19-48 Segment 1: The Panama Canal: An Engineering Mammoth & Its Implications On Workers

The Panama Canal was one of the most treacherous builds in modern history. In the late 1800’s, the French took on the project and failed. Then, the U.S. took over its construction with a new plan in 1904. The man-made waterway spanning 51 miles took more than a decade to complete and resulted in the deaths of thousands of workers. Why did so many thousands die? What challenges did engineers and laborers face? We answer these questions and more.

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19-48 Segment 2: What Can We Learn From How Other Cultures Approach Education?

Have you other wondered how children in other countries are taught? What are classrooms like? How are teachers educated? Class sizes? Teru Clavel, education expert and author, lived abroad and enrolled her three children in local schools to see the differences firsthand in learning. We speak with her about the major contrasts between Asia and U.S. school systems and the varying cultures.

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19-46 Segment 1: Young Adults & Animals: The Similarities They Share In Development

Being a teenager is tough these days – but being a parent to a teenager can be even be tougher sometimes. Over the last five years, two researchers, who are parents themselves, traveled across the world to observe several different animal species and their socialization out in the wild. The focus? To possibly better understand our own adolescence and evolutionary needs.

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19-45 Segment 1: Getting a Grip on Personal Finance in a One-Click World

It’s almost too easy to purchase items these days. Need dinner? A ride? Groceries? A last-minute outfit? All of these items are just a click away with a credit card that’s saved online or in a mobile app. We speak with money expert, Ashley Feinstein Gerstley from The Fiscal Femme to find out why most Americans – at any age – barely have any savings in the bank and how to start becoming more fiscally responsible through small, simple steps.

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19-44 Segment 1: The Undiscovered Photos Of WWII

It’s been almost 75 years since the end of World War II. With Veterans Day around the corner on Monday, November 11, we uncover some of the photographs taken from 1945, the final year of the conflict. These images show the sheer destruction caused by a war that lasted six years and cost millions and millions of lives. What was it like to be a U.S. Army Signal Corps photographer? What did they see? How do you move on after war?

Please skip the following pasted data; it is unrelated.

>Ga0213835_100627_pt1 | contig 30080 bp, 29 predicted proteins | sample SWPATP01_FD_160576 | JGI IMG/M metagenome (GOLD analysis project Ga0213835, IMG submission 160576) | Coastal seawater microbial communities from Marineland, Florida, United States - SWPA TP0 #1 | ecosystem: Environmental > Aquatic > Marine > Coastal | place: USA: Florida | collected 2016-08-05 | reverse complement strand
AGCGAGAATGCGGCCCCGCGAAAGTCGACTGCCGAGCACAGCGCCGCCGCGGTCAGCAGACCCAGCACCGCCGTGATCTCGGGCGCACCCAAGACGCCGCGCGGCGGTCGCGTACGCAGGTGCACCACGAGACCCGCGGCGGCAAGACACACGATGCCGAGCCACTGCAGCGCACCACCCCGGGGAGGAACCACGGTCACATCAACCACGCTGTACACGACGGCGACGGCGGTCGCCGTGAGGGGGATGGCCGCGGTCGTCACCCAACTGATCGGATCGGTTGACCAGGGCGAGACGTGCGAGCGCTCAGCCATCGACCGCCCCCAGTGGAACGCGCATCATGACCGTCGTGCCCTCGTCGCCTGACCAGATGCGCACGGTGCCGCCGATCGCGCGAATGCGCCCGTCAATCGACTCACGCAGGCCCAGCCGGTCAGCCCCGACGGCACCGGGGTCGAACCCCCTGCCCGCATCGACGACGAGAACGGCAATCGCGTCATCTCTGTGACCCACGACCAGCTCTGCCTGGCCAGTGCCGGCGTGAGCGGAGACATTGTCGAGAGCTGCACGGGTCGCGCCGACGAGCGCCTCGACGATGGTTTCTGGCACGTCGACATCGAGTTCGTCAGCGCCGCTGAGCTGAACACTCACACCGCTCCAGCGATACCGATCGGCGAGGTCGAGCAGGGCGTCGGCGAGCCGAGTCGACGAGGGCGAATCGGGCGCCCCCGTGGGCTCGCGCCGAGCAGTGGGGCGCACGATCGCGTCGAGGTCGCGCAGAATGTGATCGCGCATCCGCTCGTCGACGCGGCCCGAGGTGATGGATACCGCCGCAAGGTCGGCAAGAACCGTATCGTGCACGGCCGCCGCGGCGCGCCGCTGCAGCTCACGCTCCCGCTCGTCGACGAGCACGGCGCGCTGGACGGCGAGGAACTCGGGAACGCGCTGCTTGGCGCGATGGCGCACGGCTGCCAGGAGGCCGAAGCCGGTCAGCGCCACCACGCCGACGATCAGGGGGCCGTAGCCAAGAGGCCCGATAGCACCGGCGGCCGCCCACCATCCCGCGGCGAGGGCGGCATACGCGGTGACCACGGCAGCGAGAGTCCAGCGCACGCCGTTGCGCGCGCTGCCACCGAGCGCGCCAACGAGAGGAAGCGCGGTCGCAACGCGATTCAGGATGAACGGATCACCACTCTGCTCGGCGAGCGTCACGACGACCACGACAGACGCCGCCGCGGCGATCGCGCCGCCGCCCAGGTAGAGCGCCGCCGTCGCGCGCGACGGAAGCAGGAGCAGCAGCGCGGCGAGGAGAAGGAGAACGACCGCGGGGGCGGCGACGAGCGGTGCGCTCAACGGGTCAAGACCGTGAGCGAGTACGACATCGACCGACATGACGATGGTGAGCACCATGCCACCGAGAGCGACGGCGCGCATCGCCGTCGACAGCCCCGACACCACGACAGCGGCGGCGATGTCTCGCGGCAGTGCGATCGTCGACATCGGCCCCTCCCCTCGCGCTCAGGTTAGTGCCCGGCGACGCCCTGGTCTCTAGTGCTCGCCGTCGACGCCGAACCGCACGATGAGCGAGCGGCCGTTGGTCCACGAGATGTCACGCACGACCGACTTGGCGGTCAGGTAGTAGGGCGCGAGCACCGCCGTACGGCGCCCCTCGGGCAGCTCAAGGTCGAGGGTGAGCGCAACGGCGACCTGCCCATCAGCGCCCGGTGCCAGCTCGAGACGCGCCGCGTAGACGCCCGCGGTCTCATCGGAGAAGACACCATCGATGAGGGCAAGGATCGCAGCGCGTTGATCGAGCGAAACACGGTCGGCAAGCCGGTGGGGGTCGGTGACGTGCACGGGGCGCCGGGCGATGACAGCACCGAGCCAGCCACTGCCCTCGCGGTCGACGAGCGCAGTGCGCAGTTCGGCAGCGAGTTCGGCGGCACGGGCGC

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19-44 Segment 2: Why Are People Still Dumping Their Cigarettes On The Ground?

It’s almost 2020. While many more Americans have grown to be increasingly eco-conscious, some things still remain the same. It seems like almost everyday a smoker can be seen stomping on a cigarette on the pavement or chucking a lighted butt out their car window. Did you know that more than one-third of all collected litter is cigarette butts? We speak with an expert about how this type of litter permanently affects the environment and its ecosystems.

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19-43 Segment 1: The Complicated Role of Caregiving

Many Americans place a heavy emphasis on finding and arranging care for their loved ones. This can mean shifting to a nursing home, hiring in-home professional care or even becoming the caretakers themselves. And if people take on this role of caregiver, it can be easy to quickly lose sight of one’s own personal health, wellness and relationships. We discuss the ups and downs of caregiving in a world that’s not always so straightforward and forgiving.

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19-42 Segment 1: The Plight of the Strawberries

Strawberries are ubiquitous across the U.S. Supermarkets in every town stock cartons of fresh strawberries year round at a reasonable price. But this widespread availability may come to a halt in the near future as the industry faces several big challenges: labor shortages, climate change, sustainable farming legislation, etc. We discuss the history of the fickle fruit and how its evolved over time.

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